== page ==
Medical Illustrations Good medical illustrations are important, if not essential, in communicating medical information to other orthopedic physicians or to patients. Don’t waste your time using an untrained illustrator. It’s easy enough to find competent and talented people. You could Google "medical illustrator" and check out whose sites pop up, but you might as well save some time and start with the most comprehensive illustrator source which is on the Association of Medical Illustrators web site, www.ami.org.

Professional AMI Members have their masters degrees from CAAHEP (Commission on Accreditation of Allied Health Education Programs) accredited schools. The 2-3 year accredited graduate programs are offered at Johns Hopkins School of Medicine, Medical College of Georgia, University of Illinois at Chicago, University of Toronto, and the University of Texas Southwestern Medical Center at Dallas. Program curricula usually include: human gross anatomy with dissection; neuroanatomy; histology; physiology; embryology; pathology; illustration techniques; surgical and anatomical illustration; prosthetics and model making; graphic design; exhibit design; computer graphics; medical photography; instructional design; TV and multimedia production; and business practices.

The AMI also administers a certification program for member medical illustrators who seek a recognizable means of credentialing. The designation of Certified Medical Illustrator (CMI), however, isn’t required for illustrator to work.

Once you’re on the AMI web site go to "Member Directory" and you can do a broad state-by-state search for artists or narrow the search down to a specific city, subject specialty, technical specialty, or business specialty.

Also, since 1982, the AMI has annually published and distributed to art buyers the Medical Illustration Source Book. Illustrators who wish to advertise in this publication purchase page space. The pages can be viewed online by going to the Source Book web site (www.medillsb.com). Here too a search function is available allowing you to search for artists by medical specialty, market, style/technique, and artist/company. Links are available to the artists’ web sites and you can even browse through the pages of four past editions of the Source Book.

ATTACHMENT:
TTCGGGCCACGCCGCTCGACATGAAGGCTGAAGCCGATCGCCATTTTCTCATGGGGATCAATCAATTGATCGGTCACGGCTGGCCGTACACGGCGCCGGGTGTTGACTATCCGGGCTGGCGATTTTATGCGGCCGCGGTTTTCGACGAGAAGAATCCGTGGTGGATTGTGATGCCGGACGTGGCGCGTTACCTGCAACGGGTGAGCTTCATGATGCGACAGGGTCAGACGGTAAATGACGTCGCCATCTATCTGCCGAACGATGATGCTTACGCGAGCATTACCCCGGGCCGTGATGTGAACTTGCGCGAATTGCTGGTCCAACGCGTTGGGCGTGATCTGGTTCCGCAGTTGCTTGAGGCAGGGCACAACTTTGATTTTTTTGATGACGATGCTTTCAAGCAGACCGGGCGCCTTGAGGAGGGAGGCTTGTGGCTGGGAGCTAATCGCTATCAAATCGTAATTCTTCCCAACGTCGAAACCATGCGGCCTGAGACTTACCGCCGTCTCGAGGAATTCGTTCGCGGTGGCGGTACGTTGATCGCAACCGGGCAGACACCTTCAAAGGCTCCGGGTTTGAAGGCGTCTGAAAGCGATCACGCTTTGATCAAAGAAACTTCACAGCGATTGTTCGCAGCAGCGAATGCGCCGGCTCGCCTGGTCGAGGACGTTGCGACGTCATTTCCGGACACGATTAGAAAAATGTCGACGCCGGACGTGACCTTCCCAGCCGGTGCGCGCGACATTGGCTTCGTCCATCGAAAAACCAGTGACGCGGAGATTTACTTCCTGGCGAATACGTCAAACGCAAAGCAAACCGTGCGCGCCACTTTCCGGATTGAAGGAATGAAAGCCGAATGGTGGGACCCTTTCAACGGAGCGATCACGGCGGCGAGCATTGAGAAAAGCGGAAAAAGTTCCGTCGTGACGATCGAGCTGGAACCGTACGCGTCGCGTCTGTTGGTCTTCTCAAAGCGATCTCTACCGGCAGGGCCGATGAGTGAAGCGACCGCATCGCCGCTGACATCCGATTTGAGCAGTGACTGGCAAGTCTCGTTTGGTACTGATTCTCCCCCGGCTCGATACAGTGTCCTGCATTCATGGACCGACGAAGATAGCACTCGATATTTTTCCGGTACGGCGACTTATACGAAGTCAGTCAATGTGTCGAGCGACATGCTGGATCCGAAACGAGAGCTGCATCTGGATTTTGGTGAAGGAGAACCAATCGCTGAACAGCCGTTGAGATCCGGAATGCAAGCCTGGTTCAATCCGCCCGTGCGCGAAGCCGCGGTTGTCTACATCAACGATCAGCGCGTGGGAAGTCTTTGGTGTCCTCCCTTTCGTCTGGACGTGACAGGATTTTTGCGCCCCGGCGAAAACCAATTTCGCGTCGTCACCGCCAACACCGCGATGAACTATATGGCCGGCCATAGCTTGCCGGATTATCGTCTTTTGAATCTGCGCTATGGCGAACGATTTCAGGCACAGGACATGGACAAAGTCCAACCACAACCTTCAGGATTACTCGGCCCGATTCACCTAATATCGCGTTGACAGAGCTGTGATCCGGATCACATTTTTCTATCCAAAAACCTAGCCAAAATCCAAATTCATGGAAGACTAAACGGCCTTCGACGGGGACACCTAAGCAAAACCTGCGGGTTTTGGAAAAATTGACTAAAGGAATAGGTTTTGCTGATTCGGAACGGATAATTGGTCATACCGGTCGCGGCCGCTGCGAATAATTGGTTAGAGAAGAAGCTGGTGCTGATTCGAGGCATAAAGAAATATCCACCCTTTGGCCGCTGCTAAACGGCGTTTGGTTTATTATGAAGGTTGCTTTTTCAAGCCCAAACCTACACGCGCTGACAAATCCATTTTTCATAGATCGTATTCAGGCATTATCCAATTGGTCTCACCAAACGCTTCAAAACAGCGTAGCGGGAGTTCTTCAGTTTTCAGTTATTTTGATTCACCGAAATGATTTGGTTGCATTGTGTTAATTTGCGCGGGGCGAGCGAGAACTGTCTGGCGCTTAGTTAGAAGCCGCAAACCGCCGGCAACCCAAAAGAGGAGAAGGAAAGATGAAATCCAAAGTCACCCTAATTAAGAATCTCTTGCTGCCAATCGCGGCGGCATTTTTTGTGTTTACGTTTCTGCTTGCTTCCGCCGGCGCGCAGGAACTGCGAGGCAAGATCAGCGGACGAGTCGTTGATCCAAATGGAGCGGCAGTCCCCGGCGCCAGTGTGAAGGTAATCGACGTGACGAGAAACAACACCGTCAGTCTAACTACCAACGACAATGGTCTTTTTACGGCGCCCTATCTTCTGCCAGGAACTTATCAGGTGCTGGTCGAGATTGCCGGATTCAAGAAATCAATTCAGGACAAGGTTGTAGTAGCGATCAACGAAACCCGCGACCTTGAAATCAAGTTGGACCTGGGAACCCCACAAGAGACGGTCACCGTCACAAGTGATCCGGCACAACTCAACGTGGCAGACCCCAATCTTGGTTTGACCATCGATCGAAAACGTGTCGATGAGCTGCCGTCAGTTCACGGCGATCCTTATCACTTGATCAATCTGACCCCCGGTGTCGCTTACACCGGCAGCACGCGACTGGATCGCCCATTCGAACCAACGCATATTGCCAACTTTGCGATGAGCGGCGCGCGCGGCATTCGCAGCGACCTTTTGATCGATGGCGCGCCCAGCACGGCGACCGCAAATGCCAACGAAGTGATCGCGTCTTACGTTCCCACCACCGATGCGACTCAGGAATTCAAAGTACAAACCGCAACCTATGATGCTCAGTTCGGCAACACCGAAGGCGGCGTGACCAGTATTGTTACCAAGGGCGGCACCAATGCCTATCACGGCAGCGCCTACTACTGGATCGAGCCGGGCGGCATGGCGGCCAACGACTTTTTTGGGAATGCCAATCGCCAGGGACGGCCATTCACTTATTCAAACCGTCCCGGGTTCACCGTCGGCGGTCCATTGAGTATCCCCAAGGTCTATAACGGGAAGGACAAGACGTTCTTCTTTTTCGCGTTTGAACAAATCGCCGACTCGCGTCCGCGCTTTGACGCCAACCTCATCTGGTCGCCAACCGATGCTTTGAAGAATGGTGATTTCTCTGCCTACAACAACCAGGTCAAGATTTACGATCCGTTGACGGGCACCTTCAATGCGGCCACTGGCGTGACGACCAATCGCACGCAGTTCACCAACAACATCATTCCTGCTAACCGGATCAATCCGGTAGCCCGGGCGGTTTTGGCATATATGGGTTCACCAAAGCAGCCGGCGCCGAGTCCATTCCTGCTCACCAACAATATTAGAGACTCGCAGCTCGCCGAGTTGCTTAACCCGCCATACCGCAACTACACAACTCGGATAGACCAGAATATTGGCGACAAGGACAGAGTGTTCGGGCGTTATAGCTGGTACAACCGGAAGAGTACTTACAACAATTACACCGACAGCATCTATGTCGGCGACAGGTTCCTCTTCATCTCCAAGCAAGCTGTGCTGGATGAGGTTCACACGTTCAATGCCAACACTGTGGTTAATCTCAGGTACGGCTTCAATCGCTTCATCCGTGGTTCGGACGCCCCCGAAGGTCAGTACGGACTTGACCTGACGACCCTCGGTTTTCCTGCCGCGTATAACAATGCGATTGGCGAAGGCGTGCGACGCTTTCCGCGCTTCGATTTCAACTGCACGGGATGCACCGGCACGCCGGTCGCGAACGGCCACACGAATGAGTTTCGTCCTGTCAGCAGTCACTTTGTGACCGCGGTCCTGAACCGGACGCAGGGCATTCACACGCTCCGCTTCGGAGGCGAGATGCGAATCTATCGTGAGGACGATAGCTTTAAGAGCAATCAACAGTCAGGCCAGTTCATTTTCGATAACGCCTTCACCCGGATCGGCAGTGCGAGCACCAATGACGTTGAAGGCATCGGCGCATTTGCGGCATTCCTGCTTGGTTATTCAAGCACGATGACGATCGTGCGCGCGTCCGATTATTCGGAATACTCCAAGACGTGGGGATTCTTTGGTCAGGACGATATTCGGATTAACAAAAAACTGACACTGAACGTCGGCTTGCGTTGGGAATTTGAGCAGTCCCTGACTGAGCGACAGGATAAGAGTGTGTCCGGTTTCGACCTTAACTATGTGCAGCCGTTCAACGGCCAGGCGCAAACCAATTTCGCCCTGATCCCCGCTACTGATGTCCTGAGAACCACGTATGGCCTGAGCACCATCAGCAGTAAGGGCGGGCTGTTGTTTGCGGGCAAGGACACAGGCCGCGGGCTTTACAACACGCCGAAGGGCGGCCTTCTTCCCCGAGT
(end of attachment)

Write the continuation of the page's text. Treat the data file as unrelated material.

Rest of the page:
Another web site, Indexed Visuals, (www.indexedvisuals.com) is a good resource for finding illustrators for custom work, to license stock illustrations, or to purchase medical prints. This site allows for viewing of artists’ portfolios by setting parameters like artist location, subject, type of artist, type of image, or style/medium. Or you can use a keyword search function to find stock art which is available from individual artists for reuse licensing. Because of its mere nature, medical stock art is more general in its subject matter. You may find a drawing of the extensor tendons of the dorsum of the hand, but more than likely you won’t find a specific procedure on one of those tendons. And remember, you’re not buying all rights to the illustration, but licensing its use. The cost for stock art is determined by where it’s going to be used (textbook, web, etc.); the reproduction size (quarter page, half page, etc.); the territory covered (North American, worldwide, etc.); duration of use; and so on. The more uses, the higher the price.

Just a note here on why licensing is not the same as owning the work. The federal government passed the copyright laws in an attempt to establish favorable conditions under which creators of intellectual property can flourish and make a living. The original creator of a work owns the copyrights to that work and can sell or license any or all of the reproduction rights to that work. Without this the artist is in grave danger of losing his or her ability to make a decent living.

© Elizabeth Roselius, MS, FAMI 2006

Elizabeth Roselius
Medical Art
78 N. Main St.
Allentown, NJ 08501
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www.medical-art.net

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